EveryChildMattersENDigital.pdf
EduEveryChildMattersEdGuideEN.pdf
ECM_Digest_French_Digital_.pdf

The BCTF and BC’s Project of Heart – ebook – this amazing resource tells the hidden stories behind BC’s residential schools, and gives learners practical ways to include their new knowledge in meaningful gestures or reconcilation.

Hidden history – links and resources prepared by the BCTF, including videos, presentations, online resources and teacher’s kits.

Voices From Here Video Series and Interactive Text

The bodies of the 215 children found marks an important time in history where the truth that was always known was undeniable. This marked the beginning of bringing the children home across the nation.

meaningful_reconciliation.pdf

Take Action Together!

Use this template to get started with writing a letter to advocate for change!

Taking Action Together - Template Letter.docx

Classroom Learning Resources

Phyllis Webstad shares her story in a child-friendly, easy to follow way. The background in the video changes to show traditional way of life vs life in residential school.

MTS_OSDStories_Phyllis_ENG_2018.pdf
MTS_OSDStories_Phyllis_FRE_2018.pdf

Local Documentaries

We Are Still Here - Local Documentary

"We Are Still Here" documentary features three local women from Bkejwanong Territory, also known as Walpole Island First Nation, and Aamjiwnaang First Nation. The three elders share their memories of surviving residential schools.

Trailer

Full Version

Aftershock - Local Documentary

"Aftershock" documentary features the children of the three local women from Bkejwanong Territory, also known as Walpole Island First Nation, and Aamjiwnaang First Nation. This is the story of the next generation of the three elders who shared their memories of surviving residential schools in the "We Are Still Here" documentary.

Aftershock 10min version.mp4

Aftershock (10 min Version)

Aftershock 40 min.mp4

Aftershock (Full Version)

We Are Still Here and Aftershock (Combined) Documentary

This documentary is a combined documentary of the two above films, capturing the essence of both films with the generation that attended residential schools and the intergenerational trauma.

Interactive Map

On September 30, 2020, Canadian Geographic shared an exciting new website that focuses on residential schools that were not officially recognized in the Indian Residential Schools Settlement Agreement. Along with an interactive map, there is a teacher’s guide and lesson plans that explore three survivors’ stories. All Canadians are encouraged to reflect on their knowledge of residential schools in Canada and join us in the path to reconciliation by expanding the knowledge of this topic in schools.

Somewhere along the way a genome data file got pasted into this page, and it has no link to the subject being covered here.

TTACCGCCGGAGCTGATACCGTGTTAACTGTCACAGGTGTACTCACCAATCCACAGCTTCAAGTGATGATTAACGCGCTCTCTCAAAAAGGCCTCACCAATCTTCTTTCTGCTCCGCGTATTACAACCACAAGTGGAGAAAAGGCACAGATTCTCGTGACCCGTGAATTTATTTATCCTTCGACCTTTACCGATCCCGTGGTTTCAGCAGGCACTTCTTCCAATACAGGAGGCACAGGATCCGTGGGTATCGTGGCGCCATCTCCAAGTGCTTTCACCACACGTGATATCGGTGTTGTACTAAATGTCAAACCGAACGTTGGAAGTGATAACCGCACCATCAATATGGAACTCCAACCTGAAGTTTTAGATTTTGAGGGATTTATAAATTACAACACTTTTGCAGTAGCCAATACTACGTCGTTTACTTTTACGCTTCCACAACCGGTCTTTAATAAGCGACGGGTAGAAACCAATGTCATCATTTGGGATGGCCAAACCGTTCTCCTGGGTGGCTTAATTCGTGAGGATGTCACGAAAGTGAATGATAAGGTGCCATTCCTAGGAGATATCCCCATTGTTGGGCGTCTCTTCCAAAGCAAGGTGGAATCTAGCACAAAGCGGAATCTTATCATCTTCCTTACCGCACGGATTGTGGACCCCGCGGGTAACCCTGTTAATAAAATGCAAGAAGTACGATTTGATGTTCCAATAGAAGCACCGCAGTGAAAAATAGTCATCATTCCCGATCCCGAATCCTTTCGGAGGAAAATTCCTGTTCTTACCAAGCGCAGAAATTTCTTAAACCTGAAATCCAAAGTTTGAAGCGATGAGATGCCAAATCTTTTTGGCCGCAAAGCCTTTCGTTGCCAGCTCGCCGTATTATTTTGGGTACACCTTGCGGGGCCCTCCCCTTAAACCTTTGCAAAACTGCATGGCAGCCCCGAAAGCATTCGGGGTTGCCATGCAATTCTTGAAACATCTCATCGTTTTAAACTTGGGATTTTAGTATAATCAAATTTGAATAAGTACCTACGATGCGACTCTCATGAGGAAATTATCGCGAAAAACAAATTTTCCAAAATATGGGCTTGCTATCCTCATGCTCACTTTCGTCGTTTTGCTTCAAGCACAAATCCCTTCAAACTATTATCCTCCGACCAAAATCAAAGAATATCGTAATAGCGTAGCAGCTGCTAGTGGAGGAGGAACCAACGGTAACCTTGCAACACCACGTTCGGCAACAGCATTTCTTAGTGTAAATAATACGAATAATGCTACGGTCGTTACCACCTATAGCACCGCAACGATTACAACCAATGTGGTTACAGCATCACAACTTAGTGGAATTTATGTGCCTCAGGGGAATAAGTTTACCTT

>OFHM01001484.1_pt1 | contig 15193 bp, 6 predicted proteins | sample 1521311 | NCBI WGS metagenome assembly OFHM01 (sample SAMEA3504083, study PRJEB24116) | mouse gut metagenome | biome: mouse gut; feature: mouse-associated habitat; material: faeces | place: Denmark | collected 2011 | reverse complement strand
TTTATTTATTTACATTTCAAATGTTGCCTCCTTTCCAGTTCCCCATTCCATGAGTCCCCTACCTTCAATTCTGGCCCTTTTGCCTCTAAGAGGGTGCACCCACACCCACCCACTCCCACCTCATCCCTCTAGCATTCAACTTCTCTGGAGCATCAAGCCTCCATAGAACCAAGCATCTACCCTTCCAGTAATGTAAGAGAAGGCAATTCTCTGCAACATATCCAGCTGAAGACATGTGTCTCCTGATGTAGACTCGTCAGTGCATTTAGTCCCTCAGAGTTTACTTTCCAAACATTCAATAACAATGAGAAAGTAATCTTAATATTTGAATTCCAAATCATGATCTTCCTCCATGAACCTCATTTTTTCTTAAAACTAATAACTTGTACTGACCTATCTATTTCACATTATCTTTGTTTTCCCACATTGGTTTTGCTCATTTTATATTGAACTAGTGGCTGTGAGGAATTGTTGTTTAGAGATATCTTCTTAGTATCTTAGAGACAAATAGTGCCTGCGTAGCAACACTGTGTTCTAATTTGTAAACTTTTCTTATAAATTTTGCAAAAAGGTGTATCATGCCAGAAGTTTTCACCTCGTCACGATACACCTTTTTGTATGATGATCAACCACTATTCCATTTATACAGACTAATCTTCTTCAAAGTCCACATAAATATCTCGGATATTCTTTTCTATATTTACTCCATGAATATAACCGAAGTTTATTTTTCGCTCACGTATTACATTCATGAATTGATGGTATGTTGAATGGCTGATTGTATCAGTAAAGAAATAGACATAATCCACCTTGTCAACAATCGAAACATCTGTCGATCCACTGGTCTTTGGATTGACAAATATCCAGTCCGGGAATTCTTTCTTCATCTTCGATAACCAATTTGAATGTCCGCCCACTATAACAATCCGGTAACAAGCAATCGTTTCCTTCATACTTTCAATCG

New Books for the Classroom in Your School

All Grade Levels

You Hold Me Up by Monique Gray Smith

Junior/Intermediate Classes

Speaking Our Truth by Monique Gray Smith

Speaking-Our-Truth-Teachers-Guide.pdf

Speaking Our Truth Teacher's Guide

Intermediate/Senior Classes

Use this folder for an updated and complete list and links to current resources in your school.

Texts in Schools

Online Resources

ResidentialSchools_English.pdf
Residential_Schools_Worksheets_FINAL.pdf
ResidentialSchools_French.pdf
FR_basic_5Ws_chart.pdf
eBook.pdf

Use tiles as a reflection tool and commemoration exhibit to honor those who attended Residential Schools and their families. Click on the title above / image below and the pdf beside to view classroom/school ideas.


Project of Heart Resource Booklet (1).pdf
BB_Lev.1_Sept2021.pdf
BB_Lev.2_No.1.1Sept2021.pdf
BB_Lev.1.pdf
BB_Lev.2.pdf
bdp_niv.1.no.1.pdf
bdp_niv.2_no.1.pdf

What Can I Contribute to Meaningful Reconciliation? Teaching and Learning About Residential Schools Unit

This a unit that explores the causes and consequences of residential schools in Canada. Developed in collaboration with Grand Erie District School Board, Six Nations of the Grand River’s Education Department, and the Mississaugas of New Credit, this resource supports educators and learners in using a critical-inquiry approach to develop deep understandings of some of the complex, challenging, and painful events that have affected the relationships between Indigenous and non-Indigenous peoples in Canada. This resource invites thoughtful and reflective explorations that move us beyond understanding the past and into our roles and responsibilities in the present. Through a learning journey where carefully considered decisions and empathic engagements are nurtured, learners are encouraged to develop genuine commitments and engage in meaningful actions that contribute to reconciliation. Designed for grade six and up, the fully-developed lessons include briefing sheets, image sets, suggested resources, and blackline masters to support student thinking and learning about reconciliation.